As she writes:
“Such images [can be] an invitation to pay attention, to reflect, to learn, to examine the rationalizations for mass suffering offered by established powers. Who caused what the picture shows? Who is responsible? Is it excusable? Was it inevitable? Is there some state of affairs which we have accepted up to now that ought to be challenged? All this, with the understanding that moral indignation, like compassion, cannot dictate a course of action.”
What, then, is the best we can do to acknowledge the suffering of others? Do you think compassion is sufficient? Can it connect us with those caught in the middle of a revolution, a global crisis, or a civil war?
I’ve also been thinking about the coronavirus crisis which has affected the whole world, both the so-called developed and developing countries. The fact that our privileges have been amplified in this context only adds another layer to the complex question of what “compassion” means.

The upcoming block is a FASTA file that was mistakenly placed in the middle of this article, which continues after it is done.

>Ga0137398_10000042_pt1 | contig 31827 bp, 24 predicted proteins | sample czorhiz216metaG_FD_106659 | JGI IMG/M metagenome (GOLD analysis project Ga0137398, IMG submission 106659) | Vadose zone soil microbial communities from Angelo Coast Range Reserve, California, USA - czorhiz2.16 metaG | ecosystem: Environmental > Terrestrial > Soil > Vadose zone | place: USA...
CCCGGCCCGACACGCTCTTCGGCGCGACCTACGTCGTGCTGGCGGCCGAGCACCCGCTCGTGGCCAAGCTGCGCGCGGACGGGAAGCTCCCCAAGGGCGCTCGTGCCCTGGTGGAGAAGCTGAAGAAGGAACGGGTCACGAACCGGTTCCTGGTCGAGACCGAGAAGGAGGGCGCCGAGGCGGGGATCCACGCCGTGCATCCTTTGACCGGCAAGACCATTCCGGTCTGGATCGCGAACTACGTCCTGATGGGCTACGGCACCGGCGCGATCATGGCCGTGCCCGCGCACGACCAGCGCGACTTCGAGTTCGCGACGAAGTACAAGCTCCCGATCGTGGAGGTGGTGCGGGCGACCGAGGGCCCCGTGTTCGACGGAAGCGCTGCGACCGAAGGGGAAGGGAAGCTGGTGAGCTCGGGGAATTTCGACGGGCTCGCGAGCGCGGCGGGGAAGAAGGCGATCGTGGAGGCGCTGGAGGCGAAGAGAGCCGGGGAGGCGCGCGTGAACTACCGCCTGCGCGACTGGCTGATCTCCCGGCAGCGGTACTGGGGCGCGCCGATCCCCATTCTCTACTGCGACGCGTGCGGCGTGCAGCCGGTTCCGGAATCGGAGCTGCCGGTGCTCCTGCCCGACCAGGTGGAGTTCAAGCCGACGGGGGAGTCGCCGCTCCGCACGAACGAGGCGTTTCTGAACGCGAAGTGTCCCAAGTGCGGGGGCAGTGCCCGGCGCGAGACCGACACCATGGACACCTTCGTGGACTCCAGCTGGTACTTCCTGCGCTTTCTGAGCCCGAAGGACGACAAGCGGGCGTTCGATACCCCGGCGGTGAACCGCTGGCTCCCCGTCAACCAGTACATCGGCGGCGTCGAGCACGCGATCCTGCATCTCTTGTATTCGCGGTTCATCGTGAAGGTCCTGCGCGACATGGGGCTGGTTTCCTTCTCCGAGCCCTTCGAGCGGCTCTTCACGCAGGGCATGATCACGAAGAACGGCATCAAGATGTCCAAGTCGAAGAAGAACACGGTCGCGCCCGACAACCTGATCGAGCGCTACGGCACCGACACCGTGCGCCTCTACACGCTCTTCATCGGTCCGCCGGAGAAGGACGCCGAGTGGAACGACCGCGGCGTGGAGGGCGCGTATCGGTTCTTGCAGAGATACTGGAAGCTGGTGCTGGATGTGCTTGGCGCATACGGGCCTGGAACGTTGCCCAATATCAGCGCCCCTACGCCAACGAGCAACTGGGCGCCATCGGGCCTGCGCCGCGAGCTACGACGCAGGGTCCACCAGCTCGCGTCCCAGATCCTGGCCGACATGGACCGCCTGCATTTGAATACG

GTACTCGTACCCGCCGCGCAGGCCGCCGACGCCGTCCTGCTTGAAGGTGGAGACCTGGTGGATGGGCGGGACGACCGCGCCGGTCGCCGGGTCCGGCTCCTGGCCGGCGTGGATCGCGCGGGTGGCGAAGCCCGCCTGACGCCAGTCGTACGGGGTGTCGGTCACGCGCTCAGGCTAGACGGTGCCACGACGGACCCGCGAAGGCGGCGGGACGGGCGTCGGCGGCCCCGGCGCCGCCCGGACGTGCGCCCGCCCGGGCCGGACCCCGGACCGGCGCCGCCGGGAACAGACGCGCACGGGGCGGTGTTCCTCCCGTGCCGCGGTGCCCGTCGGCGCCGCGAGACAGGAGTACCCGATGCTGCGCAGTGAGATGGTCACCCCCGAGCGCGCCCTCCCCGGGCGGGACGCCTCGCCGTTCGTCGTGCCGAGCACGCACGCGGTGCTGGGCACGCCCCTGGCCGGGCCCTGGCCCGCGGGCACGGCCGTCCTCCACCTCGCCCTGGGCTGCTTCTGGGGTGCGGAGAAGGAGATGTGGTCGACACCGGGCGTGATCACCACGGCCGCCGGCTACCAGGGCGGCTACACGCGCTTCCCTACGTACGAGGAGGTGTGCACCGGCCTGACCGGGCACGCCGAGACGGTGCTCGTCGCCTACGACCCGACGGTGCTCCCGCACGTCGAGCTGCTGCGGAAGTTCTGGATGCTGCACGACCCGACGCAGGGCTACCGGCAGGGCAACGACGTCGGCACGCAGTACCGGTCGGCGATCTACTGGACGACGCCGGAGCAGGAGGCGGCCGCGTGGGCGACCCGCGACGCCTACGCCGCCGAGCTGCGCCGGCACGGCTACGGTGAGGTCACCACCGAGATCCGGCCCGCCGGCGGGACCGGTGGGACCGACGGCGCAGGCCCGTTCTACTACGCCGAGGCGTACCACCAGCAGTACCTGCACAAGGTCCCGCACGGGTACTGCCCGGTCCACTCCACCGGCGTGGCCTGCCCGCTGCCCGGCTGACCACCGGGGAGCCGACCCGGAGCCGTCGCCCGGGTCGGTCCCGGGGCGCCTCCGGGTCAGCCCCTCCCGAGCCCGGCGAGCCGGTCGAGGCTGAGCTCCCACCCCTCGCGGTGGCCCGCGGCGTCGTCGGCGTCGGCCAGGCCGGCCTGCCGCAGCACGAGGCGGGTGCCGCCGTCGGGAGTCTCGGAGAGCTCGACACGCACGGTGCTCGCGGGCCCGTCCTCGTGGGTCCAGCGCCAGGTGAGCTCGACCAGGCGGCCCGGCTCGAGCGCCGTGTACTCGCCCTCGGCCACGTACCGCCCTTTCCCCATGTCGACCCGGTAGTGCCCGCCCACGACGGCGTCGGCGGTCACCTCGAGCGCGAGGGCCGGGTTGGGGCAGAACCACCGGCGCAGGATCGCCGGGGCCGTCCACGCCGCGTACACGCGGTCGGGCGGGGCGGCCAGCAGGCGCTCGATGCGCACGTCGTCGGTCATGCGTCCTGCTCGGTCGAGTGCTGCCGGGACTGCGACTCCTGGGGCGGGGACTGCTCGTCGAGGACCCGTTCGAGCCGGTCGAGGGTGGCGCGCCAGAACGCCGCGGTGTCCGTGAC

I don’t have an answer to these questions, but I do think that engaging with these questions could be a good start. After all, as Sontag emphasizes:
“There’s nothing wrong with standing back and thinking. To paraphrase several sages: “Nobody can think and hit someone at die same time.”
More on Susan Sontag:
You can read the first chapter from Regarding the Pain of Others on The New York Times here.